- Diet. Though a certain diet isn’t directly related to modifying your risk for esophageal cancer, there is research indicating it can help to reduce the risk of Barrett’s esophagus, which can indirectly reduce your likelihood of cancer. Foods and nutrients linked with a lower risk of Barrett’s include omega-3, polyunsaturated fats, fiber from fruits and vegetables, vitamin C, beta-carotene, and vitamin E. In other words, less meat and fast food.
- Body weight. Obesity is a risk factor for a number of things – sleep apnea, GERD, bad knees, not fitting into your clothes, and esophageal cancer. Having a body mass index (BMI) of 26 or higher has been linked with a higher risk of adenocarcinoma; this risk increases even further at higher BMIs.
- Genetics. Certain genes have been identified as associated with esophageal cancers, including those that regulate cell cycles and cell signaling.
What are the Symptoms of Esophageal Cancer?
One of the reasons esophageal cancer is so fatal is that it is often not detected until the more advanced stages. And the reason for this is that early cancer often develops with no noticeable signs or symptoms.
Knowing that you have Barrett’s esophagus should put you on higher alert for anything that seems out of the ordinary with you and your esophagus. You may ask your doctor about what screening services are available if you know you have this risk factor for esophageal cancer.
Typical signs and symptoms of esophageal cancer include:
- A hoarse voice
- The feeling of pressure, pain, or burning in your chest
- Deteriorating indigestion or heartburn
- Pain or difficulty swallowing
- A lump under the skin of your throat
- Unexplained weight loss
Treatment of Esophageal Cancer
The diagnosis of esophageal cancer involves a number of tests, including chest x-rays, inserting a scope into the esophagus to have a good look-see (esophagoscopy), and a biopsy to examine the suspicious cells under a microscope for signs of malignancy.
It’s also important to determine whether the cancerous cells are still confined to the esophagus or have traveled afar to other parts of the body, a process known as metastasis. The most common sites of metastasis for esophageal cancer are the lymph nodes, lung, liver, bones, adrenal glands, and brain. To hunt down metastatic cancer cells, your cancer team will need to perform other various tests and procedures, including MRI, thorascopy (surgically inserting a scope into the chest area), or ultrasound.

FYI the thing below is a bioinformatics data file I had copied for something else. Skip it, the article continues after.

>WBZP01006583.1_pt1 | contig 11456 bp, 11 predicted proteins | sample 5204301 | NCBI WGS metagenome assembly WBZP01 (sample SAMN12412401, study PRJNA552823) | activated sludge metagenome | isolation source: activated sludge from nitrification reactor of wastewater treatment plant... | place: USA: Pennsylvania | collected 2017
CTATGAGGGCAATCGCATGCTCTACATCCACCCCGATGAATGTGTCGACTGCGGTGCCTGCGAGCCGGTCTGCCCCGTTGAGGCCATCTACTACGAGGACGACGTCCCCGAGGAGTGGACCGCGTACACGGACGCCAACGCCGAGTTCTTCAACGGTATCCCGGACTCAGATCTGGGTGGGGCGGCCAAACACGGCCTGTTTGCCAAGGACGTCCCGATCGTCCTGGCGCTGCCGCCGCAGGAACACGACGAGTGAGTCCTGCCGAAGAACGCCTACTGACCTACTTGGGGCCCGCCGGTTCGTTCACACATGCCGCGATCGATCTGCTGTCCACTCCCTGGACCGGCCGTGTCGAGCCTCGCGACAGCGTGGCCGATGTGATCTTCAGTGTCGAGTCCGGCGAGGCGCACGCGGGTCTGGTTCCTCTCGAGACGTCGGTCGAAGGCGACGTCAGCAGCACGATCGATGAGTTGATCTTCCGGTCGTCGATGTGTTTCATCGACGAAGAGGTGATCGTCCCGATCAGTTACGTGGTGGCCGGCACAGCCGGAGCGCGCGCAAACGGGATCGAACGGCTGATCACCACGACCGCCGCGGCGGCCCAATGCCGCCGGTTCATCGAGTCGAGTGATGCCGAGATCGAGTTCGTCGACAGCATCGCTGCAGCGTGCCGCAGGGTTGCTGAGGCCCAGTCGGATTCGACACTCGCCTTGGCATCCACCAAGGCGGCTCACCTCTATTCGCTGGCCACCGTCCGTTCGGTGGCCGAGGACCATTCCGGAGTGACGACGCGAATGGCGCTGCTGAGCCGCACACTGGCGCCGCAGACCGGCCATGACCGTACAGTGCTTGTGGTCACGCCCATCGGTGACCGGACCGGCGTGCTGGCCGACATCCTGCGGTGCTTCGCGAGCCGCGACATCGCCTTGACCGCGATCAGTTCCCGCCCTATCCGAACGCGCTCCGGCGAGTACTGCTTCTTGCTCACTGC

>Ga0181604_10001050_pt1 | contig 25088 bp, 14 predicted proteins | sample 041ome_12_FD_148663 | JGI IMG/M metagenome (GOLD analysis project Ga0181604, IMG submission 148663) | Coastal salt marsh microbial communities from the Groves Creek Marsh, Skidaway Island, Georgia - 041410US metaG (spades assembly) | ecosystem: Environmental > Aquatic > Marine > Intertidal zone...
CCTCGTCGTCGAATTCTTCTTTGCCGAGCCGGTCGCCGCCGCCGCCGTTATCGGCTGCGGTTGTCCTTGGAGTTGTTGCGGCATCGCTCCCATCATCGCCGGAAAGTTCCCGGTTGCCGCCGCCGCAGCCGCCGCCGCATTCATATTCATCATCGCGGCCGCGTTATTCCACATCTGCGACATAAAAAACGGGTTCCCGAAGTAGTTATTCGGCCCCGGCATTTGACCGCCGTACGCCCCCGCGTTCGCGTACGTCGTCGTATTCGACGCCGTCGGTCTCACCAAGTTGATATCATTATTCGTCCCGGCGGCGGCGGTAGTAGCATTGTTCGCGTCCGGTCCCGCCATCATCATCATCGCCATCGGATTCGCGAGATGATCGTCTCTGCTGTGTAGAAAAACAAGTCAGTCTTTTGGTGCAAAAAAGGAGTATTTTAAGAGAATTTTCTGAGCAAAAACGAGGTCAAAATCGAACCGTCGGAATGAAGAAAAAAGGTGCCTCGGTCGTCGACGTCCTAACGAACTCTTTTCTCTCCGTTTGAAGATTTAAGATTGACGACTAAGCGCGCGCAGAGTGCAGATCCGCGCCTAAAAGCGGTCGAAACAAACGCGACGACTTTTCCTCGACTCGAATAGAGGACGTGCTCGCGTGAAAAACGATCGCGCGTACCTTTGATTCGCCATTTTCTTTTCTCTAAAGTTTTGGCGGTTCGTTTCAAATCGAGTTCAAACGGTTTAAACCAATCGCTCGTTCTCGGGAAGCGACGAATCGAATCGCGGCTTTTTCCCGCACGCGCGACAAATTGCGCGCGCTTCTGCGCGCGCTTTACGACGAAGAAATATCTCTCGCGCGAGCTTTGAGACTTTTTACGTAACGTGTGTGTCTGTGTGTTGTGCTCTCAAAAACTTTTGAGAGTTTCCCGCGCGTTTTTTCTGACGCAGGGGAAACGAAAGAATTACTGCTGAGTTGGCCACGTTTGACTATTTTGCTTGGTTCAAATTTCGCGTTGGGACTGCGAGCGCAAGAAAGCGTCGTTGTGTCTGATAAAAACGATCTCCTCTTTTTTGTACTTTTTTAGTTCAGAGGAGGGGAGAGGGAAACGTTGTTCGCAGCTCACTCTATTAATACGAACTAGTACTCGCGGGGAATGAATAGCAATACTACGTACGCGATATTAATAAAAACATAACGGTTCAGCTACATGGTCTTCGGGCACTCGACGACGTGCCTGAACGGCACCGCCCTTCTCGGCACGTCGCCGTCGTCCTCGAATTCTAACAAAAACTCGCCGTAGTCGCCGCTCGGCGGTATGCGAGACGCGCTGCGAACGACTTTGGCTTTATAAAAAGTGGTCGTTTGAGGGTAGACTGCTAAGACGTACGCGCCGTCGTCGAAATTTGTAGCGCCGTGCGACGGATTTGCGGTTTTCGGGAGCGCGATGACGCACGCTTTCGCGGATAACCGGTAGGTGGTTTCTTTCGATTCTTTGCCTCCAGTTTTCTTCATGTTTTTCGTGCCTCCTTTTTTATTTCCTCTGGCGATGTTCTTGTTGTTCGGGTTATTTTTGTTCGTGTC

Identifying the characteristics of the esophageal tumor and whether it has spread is crucial for planning cancer treatment. There are seven accepted standard treatments for esophageal cancer:
- Surgery is the most common treatment. An esophagectomy involves removing the affected section of the esophagus. The remaining healthy esophagus is reconnected to the stomach, possibly with a plastic tube or by grafting part of your intestine.
- Radiation therapy can be used to destroy the offending cancerous cells or prevent them from multiplying further. Radiation therapy may be external, using a machine to emit cancer-killing rays, or internal, by inserting a radioactive substance directly into or nearby the tumor.
- Chemotherapy involves the use of drugs to destroy the cancer cells or prevent their growth. It can be administered either through tablets or injection.
- Chemoradiation is a combination of chemotherapy and radiation therapy, because teamwork makes the dream work.
- Laser therapy uses a medical laser device to zap off cancer cells.
- Electrocoagulation involves destroying cancerous cells with an electric current.
- Immunotherapy is a type of biologic therapy, which is designed to support the body’s own immune system in fighting the cancer. Immunotherapy drugs can enhance, redirect, or restore the body’s natural defensive response to cancer.
As esophageal cancer is a particularly aggressive cancer, it’s important not to delay if you are experiencing any of the symptoms that may indicate its development. Your esophagus (and life) will thank you for it!